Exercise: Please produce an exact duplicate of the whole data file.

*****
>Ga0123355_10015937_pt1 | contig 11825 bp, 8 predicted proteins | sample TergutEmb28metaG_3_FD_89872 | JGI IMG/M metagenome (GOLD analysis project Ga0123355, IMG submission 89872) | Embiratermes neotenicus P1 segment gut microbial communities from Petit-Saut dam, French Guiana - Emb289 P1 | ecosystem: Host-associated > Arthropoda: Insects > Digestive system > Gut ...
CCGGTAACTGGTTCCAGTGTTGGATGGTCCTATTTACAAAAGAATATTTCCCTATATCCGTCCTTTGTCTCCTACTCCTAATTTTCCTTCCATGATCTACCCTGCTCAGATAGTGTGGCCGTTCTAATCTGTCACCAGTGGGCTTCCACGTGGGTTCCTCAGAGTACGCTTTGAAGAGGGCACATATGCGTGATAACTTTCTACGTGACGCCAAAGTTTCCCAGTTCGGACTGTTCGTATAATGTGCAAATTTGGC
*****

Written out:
>Ga0123355_10015937_pt1 | contig 11825 bp, 8 predicted proteins | sample TergutEmb28metaG_3_FD_89872 | JGI IMG/M metagenome (GOLD analysis project Ga0123355, IMG submission 89872) | Embiratermes neotenicus P1 segment gut microbial communities from Petit-Saut dam, French Guiana - Emb289 P1 | ecosystem: Host-associated > Arthropoda: Insects > Digestive system > Gut ...
CCGGTAACTGGTTCCAGTGTTGGATGGTCCTATTTACAAAAGAATATTTCCCTATATCCGTCCTTTGTCTCCTACTCCTAATTTTCCTTCCATGATCTACCCTGCTCAGATAGTGTGGCCGTTCTAATCTGTCACCAGTGGGCTTCCACGTGGGTTCCTCAGAGTACGCTTTGAAGAGGGCACATATGCGTGATAACTTTCTACGTGACGCCAAAGTTTCCCAGTTCGGACTGTTCGTATAATGTGCAAATTTGGC